Though frequently ignored entirely, government terrorism is sometimes discussed within the rubric of “war crimes.”  But since only nations defeated in war (e.g., Germany and Japan) or weak and poor African governments are prosecuted for war crimes, we often let this kind of terrorism drop out of our consciousness.  As the previous paragraph shows, that would be a mistake.

And now for the controversial part:  terrorism carried out by private individuals or groups with tacit government approval and/or covert support. This is the category we citizens of the empire are encouraged to ignore completely.

To get oriented, recall the Ku Klux Klan.  It was/is a private group that engaged in terrorism against black Americans in order to maintain a social and economic system of oppression and exploitation.  In regard to lynchings, intimidation of the black population was a primary purpose.  How did the KKK remain so strong so long?  It enjoyed covert support from government, support that persisted because government valued the role the KKK played in the wider political context.

Or consider a second historical example: Operation Gladio in Europe during the decades after World War 2.  As documented by historian Daniele Ganzer, secret cells of right-wing terrorists carried out bombings in train stations and public squares, often during election campaigns. Routinely, authorities attributed these bombings to left-wing and Communist groups, thus causing electoral support for those groups to decline. Like the KKK, these “Gladio” groups persisted for many years due to covert connections deep within NATO and because they played a role within the wider political context that NATO valued.  

This is the public-private pattern of terrorism we must bring to mind when we consider al-Qaeda, ISIS, al-Shabaab and Boko Haram.  These are violent, law-breaking extremist groups that have persisted—even thrived—over decades, notwithstanding the expenditure of huge sums to suppress them.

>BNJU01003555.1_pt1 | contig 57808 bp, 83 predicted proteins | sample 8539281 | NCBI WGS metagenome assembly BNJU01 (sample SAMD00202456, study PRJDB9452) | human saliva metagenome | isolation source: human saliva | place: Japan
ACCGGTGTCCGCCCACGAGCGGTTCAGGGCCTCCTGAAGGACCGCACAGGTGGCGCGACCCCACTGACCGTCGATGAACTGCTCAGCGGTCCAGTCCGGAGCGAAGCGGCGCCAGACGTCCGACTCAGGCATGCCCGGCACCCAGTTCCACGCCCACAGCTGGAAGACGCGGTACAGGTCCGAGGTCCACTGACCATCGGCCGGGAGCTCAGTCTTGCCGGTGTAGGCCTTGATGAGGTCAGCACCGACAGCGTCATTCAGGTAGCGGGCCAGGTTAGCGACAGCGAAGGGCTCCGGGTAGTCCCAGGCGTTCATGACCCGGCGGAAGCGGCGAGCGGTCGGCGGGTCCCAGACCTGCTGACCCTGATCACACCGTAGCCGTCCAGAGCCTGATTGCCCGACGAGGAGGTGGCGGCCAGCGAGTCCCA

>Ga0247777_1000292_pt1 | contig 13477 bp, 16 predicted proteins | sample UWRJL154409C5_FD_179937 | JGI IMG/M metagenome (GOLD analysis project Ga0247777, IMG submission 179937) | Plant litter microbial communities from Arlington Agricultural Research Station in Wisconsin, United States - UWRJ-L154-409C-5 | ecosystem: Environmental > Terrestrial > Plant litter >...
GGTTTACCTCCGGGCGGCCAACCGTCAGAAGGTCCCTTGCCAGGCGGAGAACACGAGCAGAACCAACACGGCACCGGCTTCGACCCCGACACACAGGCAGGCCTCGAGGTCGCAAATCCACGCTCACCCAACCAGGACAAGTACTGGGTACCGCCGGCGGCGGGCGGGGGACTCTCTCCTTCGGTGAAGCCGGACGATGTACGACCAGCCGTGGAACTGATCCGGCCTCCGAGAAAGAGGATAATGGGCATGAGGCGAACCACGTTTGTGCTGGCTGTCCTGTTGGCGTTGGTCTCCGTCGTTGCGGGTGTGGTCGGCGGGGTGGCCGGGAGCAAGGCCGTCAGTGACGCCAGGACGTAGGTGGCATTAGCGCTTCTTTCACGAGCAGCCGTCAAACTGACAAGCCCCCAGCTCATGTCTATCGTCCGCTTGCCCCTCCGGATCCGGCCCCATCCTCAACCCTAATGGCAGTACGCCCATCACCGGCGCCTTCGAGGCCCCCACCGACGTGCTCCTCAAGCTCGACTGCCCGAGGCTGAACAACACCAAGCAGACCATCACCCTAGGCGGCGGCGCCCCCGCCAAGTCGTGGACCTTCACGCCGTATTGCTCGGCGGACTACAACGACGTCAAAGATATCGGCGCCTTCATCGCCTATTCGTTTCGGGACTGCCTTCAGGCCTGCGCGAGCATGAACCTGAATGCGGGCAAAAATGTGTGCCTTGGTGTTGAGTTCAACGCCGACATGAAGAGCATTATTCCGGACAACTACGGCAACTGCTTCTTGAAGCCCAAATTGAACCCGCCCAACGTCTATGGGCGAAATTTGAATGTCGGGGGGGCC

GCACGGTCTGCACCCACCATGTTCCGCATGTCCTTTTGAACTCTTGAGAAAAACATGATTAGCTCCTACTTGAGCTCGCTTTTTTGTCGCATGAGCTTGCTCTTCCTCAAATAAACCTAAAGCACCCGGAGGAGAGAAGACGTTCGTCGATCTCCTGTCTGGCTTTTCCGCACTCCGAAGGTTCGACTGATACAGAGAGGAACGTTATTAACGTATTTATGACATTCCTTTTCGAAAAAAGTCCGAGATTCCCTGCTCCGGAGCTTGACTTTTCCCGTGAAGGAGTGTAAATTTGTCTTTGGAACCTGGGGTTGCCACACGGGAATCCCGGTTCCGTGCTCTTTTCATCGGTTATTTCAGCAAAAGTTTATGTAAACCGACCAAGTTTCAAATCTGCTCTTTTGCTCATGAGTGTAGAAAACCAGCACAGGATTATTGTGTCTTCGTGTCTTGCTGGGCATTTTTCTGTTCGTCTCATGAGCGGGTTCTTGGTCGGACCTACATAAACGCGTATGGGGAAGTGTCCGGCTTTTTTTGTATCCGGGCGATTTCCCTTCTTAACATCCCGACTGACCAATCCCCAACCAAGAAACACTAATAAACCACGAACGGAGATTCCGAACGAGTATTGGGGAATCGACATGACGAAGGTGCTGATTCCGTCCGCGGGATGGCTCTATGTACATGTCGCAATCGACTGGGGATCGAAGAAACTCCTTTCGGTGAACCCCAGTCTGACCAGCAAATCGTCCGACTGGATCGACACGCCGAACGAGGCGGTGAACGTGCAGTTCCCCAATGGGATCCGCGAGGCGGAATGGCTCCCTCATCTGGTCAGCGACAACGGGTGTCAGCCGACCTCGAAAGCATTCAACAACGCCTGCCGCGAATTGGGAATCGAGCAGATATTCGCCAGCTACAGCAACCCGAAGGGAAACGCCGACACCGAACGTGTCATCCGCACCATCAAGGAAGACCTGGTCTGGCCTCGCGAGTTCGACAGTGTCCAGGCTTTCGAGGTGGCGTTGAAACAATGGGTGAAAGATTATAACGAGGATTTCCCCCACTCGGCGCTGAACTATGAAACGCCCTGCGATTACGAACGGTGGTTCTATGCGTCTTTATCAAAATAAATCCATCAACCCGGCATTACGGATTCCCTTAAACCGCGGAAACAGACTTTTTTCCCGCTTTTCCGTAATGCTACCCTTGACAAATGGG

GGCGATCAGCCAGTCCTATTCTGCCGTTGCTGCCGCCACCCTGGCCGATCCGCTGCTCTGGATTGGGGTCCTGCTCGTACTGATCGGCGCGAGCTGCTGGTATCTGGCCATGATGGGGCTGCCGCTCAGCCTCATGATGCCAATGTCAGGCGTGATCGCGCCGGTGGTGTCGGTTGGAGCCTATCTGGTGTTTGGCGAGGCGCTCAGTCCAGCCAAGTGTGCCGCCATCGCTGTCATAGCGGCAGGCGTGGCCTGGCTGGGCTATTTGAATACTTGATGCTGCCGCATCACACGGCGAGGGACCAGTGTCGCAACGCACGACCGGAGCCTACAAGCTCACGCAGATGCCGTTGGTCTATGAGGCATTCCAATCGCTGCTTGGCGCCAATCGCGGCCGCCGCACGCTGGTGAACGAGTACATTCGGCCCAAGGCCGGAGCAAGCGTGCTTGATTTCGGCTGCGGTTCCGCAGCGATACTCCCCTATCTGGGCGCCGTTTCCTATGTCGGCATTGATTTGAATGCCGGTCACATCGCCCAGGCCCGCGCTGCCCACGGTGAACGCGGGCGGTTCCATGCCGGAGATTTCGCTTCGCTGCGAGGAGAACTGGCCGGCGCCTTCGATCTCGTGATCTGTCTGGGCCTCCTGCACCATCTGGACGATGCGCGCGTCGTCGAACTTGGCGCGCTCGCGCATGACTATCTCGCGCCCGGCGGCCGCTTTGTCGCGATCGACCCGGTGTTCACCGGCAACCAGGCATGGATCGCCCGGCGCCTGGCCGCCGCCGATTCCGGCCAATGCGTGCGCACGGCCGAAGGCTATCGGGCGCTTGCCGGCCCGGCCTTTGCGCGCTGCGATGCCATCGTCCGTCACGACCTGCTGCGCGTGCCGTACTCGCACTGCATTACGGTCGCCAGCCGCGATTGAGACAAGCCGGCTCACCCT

Like the KKK and Gladio, they persist because they perform a role within the wider political context that is valued by governments.  As we saw in my previous post, Saudi Arabia is one such government.  Qatar, Turkey and Israel are others.  And because all those governments are members in good standing within the empire, we must conclude the USA is yet another.

See why it's controversial to talk about public-private terror partnerships?

Back to the Manchester suicide bomber

The alleged suicide bomber, Salman Abedi, reportedly was “an outgoing, fun guy, but since he went to Libya in 2011 he came back a different guy.”  Abedi was in east Libya during the time when NATO’s air force prevented Libyan government troops from expelling Salafist rebels from the area. Along with his father, he fought against government forces. The government of Muammar Gaddafi fell soon after.

Abedi was enthusiastic about Gaddafi’s fall and the Salafist victory.  Subsequently, he travelled to both Libya and to Syria for training with Salafist rebel groups.